You can also get cheaper buck regulators where you can adjust the output voltage with a trim pot, but the output voltage will change if the input voltage changes, so you may still need the Arduino regulator if your power supply is not constant (like a battery).

Thank you. I will check them out.

GoForSmoke: How long can you wait for shipping? If 3-4 weeks is okay then alibaba, dealextreme and ebay will sell you a buck converter with 3A max output for about $3, less if you buy 3 or more.

V-IR... you mean Ohm's Law?

Appreciate that information. I can wait. Yes, Ohm's Law. That was a fat finger error. Should have been V=IR which of course is the correct equation.

arduinoaleman: How many milliAmperes do you need?

If it is not more than 50 thru 1000 milliAmperes at 5 Volts you might use the power supplies of rotten devices. People throw them away every day.

In Germany we have a very good recyling system. There are recycling yards where you can get rid of waste and broken things. You are not allowed to take things, but nobody cares. So I have a box foll of different power supplies. Cost is ZERO. And I feel good reusing things that have been thrown out. The power supplies are usually good, just the devices were either too old or not working anymore.

Do you want to connect high power devices to your Arduino? If not - forget about 32 Volts.

If you do not need more than 100 milliAmperes you might use a linear voltage regulator, but it will waste up to 2 Watts when you go down from 32V to 10V. Not good, but acceptable if you live in a country where power is cheaper than in Germany (almost any country).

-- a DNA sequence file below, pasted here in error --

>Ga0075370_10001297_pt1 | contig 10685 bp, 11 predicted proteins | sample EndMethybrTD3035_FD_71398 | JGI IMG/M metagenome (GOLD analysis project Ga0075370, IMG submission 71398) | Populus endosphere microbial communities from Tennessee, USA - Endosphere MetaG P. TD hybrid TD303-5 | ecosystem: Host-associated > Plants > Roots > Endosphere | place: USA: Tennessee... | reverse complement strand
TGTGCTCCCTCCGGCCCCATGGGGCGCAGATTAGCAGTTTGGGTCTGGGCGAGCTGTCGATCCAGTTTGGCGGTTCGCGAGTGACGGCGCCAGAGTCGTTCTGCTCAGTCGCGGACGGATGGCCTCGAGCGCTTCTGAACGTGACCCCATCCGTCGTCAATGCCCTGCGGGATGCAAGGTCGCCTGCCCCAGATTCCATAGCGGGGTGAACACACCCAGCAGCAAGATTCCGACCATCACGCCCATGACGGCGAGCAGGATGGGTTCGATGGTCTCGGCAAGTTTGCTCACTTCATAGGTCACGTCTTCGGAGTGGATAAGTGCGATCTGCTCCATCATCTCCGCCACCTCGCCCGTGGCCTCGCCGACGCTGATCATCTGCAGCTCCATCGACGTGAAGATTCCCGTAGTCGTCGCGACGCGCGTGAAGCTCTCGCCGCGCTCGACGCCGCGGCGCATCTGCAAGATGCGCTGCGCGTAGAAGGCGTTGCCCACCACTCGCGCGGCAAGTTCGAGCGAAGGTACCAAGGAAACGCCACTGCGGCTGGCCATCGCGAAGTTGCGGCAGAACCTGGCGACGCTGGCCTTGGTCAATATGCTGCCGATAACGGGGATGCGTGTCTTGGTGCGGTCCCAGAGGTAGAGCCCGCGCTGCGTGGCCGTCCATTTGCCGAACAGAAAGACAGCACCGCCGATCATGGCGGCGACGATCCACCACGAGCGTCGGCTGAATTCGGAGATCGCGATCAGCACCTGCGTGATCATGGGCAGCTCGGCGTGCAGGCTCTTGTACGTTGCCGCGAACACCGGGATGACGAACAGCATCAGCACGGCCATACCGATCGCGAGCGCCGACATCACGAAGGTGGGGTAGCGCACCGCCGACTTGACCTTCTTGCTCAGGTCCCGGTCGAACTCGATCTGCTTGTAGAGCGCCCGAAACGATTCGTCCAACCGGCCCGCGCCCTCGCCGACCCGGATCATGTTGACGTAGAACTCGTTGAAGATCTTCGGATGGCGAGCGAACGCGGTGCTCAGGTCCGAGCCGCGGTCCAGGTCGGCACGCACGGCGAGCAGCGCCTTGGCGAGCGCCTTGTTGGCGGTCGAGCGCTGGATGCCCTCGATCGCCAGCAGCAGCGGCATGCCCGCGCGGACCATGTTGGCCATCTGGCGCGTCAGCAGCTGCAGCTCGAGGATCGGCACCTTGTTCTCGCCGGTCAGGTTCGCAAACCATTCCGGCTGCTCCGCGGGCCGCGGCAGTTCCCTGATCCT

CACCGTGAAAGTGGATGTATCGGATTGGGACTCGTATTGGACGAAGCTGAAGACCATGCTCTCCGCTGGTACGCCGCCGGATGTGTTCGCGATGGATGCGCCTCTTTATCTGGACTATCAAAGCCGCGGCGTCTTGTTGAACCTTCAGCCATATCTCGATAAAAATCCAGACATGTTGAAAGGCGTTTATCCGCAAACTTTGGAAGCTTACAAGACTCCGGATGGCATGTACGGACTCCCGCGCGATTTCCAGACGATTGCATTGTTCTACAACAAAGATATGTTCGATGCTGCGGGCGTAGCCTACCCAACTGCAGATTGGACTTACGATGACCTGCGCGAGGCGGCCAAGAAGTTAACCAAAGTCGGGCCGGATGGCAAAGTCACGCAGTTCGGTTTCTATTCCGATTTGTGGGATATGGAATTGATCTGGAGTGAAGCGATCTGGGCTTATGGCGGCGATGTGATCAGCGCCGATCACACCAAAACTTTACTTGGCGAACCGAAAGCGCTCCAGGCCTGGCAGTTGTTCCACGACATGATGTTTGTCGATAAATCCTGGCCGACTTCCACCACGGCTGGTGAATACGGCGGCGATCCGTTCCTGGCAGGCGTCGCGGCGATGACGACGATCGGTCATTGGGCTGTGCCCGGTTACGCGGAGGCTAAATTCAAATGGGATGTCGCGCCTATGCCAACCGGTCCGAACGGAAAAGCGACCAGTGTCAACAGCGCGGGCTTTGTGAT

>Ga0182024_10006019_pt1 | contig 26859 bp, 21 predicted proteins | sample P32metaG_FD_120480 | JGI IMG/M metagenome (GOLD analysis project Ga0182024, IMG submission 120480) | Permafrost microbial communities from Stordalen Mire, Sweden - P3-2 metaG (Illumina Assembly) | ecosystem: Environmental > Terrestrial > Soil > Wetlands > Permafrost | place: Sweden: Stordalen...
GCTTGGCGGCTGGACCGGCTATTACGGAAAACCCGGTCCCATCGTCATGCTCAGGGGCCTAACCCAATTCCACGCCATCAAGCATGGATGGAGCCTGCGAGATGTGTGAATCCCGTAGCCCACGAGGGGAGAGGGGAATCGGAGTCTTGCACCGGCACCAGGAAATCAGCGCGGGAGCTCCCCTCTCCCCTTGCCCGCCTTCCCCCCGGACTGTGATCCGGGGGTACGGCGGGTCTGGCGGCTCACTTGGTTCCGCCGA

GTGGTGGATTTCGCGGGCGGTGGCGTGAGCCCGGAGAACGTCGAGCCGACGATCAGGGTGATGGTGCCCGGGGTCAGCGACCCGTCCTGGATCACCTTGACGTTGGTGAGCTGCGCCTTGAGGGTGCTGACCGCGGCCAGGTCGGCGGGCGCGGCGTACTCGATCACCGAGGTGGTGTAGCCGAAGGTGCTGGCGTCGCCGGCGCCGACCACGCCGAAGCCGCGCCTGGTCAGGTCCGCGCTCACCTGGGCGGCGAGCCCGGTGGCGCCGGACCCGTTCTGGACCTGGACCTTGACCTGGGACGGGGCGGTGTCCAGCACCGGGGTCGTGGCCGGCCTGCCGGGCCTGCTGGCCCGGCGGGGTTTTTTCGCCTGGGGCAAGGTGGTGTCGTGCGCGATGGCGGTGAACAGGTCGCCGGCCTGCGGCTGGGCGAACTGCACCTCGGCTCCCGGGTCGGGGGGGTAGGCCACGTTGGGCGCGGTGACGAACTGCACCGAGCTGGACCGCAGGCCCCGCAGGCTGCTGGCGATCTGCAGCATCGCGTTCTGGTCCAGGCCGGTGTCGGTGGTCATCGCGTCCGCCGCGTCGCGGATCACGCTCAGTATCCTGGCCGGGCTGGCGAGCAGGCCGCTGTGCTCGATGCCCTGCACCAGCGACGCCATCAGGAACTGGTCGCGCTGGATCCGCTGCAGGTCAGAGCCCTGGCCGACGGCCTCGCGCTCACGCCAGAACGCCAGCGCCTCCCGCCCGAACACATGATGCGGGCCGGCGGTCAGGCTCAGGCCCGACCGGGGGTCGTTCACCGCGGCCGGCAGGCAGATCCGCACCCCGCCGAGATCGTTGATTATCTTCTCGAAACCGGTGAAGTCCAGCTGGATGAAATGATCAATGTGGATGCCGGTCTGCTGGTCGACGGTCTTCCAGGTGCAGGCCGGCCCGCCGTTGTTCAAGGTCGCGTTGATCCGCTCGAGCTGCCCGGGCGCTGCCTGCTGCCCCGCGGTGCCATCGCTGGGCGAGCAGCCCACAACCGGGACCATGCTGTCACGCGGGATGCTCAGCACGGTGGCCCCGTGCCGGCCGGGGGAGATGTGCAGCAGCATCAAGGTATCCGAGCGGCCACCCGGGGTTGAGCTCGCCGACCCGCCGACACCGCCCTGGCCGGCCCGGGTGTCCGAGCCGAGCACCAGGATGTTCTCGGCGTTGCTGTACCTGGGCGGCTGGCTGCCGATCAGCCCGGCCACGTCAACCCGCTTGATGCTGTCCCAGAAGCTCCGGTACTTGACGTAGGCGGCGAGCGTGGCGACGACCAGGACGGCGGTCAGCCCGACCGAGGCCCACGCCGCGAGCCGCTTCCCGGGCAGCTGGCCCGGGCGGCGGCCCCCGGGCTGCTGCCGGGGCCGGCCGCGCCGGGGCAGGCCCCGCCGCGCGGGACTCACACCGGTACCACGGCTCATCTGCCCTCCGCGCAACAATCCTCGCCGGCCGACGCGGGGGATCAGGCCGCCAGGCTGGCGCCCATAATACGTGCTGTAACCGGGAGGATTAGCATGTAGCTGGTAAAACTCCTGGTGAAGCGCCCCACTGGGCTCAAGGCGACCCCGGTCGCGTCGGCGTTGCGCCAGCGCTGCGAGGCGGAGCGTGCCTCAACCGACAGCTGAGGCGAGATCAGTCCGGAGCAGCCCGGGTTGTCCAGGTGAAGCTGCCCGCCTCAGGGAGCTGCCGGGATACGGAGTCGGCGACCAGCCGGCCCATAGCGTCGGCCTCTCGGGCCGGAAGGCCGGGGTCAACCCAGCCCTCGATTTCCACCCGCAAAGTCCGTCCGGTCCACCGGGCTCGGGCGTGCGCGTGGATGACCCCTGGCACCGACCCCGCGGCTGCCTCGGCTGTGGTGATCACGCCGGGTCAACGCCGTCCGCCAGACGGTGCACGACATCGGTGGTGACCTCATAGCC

I recommend to power the Arduino not directly using the 5V pin if you cannot guarantee voltage stability. An input voltage of 9V seems to be perfect. For higher currents please go down to an input voltage of 7,5 Volts.

As a mater of fact I do the same thing here. I have a friend who is in the recycling business. I get 12 and 24 Volt DC power supplies from him very inexpensively. Glad to see good ideas are the same the world over.

GoForSmoke: Here we have yard sales and GoodWill Industries.

How many of those free power supplies are old design low efficiency linear supplies that waste power even when not use but still plugged in? They are easy to tell by the weight, high efficiency supplies are light due to lack of transformer. They are easy to tell by how they stay warm (big clue) while plugged in even when not being used to power anything.

Don't just throw out the old though, they have a transformer and parts than can take a good amount of current. Big ones can be used for door stops and boat anchors!

For a couple EU you should be able to get 5V 1A. Arduino boards like Uno are rated at using 200mA max. Extra supply capacity means the PS does not work itself to death so soon, a 1A supply delivering 100mA should last a long time.